Helping the Child Who Is in Shock or PTSD

Portrait of a scared little boy child. The kid covered his mouth with his hands, closed his eyes. due to stress and shock.

Probably every child has at least one accident or mishap in their life that leaves them shaken, upset or even terrified. What adults would consider minor, like falling off a bike or seeing a frightening movie or news story, might leave them feeling helpless and afraid. Some experiences that children are overwhelmed by can have the same but perhaps more extreme reactions deep within their psyche. There are a myriad of life experiences that children are not mentally equipped to process and resolve in the ways adults can who understand and rationalize what happens to them, to return to a state of calm and equilibrium. 

Peter Levine and Maggie Klein in Trauma Through a Child’s Eyes: Awakening the Ordinary Miracle of Healing, share some wisdom in terms of how parents and caregivers can help a child recover from the overwhelming and shocking experiences that occur during childhood.

They begin by saying how important it is to pay close attention to the child’s bodily responses because one of your jobs is to not interrupt what they call the natural cycle for coming out of shock. Parents can do this with infants and young children as well as older children.

They instruct that the first step is to provide physical proximity to help a child feel more secure. This could involve having a child sit on the adult’s lap, or, with an older child, placing a hand on the child’s shoulder or arm. The goal is to help the child feel safe and connected.

The authors stress how in those moments of shock a child experiences a surge of what they call traumatic energy. Caring adults can help the child by giving them a way to release that energy, which not only helps them feel better but makes it less likely that the experience will be encoded in the child’s mind as a trauma.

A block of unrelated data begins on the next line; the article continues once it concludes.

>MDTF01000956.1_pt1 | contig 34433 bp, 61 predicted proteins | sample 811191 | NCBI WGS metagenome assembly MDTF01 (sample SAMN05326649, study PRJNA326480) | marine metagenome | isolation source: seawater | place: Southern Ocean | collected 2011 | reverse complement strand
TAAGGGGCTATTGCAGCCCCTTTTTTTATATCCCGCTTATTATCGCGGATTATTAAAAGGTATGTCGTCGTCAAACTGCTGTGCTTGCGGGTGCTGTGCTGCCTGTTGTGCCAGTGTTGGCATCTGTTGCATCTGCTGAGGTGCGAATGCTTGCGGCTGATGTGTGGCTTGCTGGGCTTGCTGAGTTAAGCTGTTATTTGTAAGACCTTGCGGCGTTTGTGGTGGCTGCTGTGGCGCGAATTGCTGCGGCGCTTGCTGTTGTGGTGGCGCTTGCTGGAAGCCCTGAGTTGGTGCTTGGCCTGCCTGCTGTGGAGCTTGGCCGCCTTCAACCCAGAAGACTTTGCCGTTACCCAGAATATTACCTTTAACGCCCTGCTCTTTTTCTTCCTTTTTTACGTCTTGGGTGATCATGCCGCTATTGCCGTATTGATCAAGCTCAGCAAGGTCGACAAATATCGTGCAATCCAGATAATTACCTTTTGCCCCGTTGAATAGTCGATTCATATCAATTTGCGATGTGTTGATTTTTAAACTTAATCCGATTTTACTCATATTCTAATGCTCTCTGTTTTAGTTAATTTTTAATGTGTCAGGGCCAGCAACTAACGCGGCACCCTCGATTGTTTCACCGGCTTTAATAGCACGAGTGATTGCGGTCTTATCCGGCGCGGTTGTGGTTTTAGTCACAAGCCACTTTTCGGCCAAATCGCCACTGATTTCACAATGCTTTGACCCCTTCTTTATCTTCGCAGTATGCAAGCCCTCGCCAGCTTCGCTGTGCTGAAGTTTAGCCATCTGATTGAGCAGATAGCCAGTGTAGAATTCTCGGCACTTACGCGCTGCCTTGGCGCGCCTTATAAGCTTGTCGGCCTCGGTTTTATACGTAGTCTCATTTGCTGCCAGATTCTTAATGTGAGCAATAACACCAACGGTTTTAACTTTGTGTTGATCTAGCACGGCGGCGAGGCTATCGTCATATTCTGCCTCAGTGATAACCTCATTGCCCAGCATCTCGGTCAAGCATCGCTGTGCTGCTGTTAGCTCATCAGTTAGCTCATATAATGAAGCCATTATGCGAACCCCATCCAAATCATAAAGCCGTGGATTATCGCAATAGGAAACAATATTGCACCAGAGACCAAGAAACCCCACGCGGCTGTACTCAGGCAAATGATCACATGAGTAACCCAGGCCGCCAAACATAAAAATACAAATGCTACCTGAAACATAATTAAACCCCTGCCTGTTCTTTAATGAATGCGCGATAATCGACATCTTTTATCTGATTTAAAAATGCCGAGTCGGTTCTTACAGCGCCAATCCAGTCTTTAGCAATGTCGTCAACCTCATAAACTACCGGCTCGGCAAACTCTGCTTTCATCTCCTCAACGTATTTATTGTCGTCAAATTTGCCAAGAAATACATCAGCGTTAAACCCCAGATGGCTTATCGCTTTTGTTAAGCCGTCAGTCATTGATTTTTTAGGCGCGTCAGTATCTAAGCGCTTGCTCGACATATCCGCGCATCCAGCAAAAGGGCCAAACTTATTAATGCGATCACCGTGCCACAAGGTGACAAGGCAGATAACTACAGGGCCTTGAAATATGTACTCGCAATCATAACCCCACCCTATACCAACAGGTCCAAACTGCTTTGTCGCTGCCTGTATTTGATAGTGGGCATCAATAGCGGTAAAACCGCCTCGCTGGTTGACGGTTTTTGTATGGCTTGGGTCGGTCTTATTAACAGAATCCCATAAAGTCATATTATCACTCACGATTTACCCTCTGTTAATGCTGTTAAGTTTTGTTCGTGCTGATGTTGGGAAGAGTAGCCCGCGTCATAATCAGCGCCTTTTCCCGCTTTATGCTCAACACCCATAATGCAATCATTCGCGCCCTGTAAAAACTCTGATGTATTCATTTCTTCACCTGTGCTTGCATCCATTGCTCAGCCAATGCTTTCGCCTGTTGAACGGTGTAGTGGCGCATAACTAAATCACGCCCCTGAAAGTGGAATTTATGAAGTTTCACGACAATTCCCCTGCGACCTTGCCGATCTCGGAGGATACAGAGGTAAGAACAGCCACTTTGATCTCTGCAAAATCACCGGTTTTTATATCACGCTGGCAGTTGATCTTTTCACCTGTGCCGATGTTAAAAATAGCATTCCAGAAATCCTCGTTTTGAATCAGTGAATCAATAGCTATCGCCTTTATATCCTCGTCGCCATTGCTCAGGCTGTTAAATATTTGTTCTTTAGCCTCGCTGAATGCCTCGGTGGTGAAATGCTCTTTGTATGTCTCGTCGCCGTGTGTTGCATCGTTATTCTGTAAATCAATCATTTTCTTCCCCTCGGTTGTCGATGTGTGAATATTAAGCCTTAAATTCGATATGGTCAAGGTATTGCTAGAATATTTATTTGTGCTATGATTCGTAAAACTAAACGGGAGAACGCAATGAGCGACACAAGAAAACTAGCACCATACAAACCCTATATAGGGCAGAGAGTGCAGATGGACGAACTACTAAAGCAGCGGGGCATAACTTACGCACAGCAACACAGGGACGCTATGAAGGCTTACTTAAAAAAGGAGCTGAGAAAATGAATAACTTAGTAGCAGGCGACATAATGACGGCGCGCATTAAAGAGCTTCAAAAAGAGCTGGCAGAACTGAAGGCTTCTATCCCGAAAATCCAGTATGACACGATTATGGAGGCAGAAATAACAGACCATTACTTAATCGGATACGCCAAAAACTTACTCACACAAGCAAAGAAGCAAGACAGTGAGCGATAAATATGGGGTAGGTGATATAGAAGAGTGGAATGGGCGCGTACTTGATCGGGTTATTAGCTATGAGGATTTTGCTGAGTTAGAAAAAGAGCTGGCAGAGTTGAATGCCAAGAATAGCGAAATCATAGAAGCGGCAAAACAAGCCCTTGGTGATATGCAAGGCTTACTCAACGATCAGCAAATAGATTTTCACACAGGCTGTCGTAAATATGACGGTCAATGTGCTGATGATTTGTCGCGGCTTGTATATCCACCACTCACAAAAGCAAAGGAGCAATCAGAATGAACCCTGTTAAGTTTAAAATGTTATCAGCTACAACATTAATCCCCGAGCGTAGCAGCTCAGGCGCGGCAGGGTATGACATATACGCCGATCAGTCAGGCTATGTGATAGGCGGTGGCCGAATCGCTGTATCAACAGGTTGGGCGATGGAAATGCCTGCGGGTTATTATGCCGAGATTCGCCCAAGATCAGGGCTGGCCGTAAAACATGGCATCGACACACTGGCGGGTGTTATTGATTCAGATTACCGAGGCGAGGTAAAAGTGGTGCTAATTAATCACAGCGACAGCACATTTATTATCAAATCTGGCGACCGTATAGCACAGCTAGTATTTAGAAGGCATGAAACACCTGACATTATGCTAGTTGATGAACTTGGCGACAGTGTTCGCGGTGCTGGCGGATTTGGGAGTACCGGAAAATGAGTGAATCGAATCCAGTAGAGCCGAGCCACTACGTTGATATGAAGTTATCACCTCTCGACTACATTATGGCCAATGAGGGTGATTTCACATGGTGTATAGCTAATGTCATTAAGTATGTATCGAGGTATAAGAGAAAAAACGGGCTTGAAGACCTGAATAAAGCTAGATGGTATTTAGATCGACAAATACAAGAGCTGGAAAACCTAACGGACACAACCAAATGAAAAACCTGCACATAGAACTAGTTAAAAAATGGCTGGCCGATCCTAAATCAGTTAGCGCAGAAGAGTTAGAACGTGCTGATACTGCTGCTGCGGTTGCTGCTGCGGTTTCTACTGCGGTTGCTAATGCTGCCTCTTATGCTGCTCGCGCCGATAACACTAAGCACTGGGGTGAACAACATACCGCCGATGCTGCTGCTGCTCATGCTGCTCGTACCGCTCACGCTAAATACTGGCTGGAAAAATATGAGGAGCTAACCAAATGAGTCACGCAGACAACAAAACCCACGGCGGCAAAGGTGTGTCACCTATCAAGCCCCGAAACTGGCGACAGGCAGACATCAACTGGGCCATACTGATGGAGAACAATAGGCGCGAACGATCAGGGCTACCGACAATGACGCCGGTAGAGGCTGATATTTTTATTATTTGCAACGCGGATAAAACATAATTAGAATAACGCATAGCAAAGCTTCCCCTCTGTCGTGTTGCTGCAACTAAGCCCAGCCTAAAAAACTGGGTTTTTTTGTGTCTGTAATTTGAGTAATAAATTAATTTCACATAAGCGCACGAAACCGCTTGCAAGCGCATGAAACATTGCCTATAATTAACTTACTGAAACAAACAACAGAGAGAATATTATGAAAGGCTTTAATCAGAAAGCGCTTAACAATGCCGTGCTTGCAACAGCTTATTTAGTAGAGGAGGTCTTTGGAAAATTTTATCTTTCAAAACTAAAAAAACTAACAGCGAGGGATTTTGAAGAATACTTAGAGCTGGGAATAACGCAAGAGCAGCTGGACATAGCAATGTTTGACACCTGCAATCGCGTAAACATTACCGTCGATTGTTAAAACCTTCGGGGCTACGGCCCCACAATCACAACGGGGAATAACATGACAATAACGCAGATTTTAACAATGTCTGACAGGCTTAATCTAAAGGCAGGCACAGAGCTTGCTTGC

The messages that parents and caregivers want to convey through their responses are:

  • “Safety and warmth so the child knows she is not alone;
  • Connection to your grounded and centered adult presence;
  • Confidence that you can help the child surrender to his sensations, emotions, and involuntary reactions as he moves toward release and relief by not interrupting this process due to your own fears;
  • Trust in your child’s innate wisdom that allows her body to release her moves towards resolution and recovery as her own person at her own pace.”
Scared african kid looking at camera covering blanket in bed

Parents need to be aware of their own body language because children will read the clues adults are projecting that infer, or not, that the adult is actually confident and that the child is safe. They advise caregivers to practice being poised and equipped to follow these guidelines whenever they have frightening, overwhelming and shocking experiences. By learning that you can guide yourself through a process that lets you understand, accept and then release traumatic energy, you can gain confidence when you need to be comforting a child who is going through similar sensations.

In these days of having to manage the stresses of living through a pandemic, children can pick up on our levels of fear and anxiety. So they benefit when they can see us navigate situations that enable them to feel safe and secure. Being equipped with strategies to help children manage and release their traumatic energy can reduce the potential for long-term impact, leaving parents feeling more confident that they are actually helping their child during stressful situations.

Being aware of these practical ways to respond to normal frightening and shocking experiences in a child is a way to build confidence and resilience, helping them know they can survive and manage those strong emotional reactions. It gives them tools that allow a return to equilibrium without being emotionally scarred.

Invitation for Reflection:

  1. Can you remember a time in your childhood when you experienced something that was frightening, overwhelming, and probably shocking your emotional system? How did the adults around you respond? Were they able to help you return to a state of equilibrium or were you left with memories of fear that influence you even today?
  2. What do you need to do to help you prepare to respond the next time a child in your care experiences something shocking, overwhelming or frightening?

Diane Wagenhals, Program Director, Lakeside Global Institute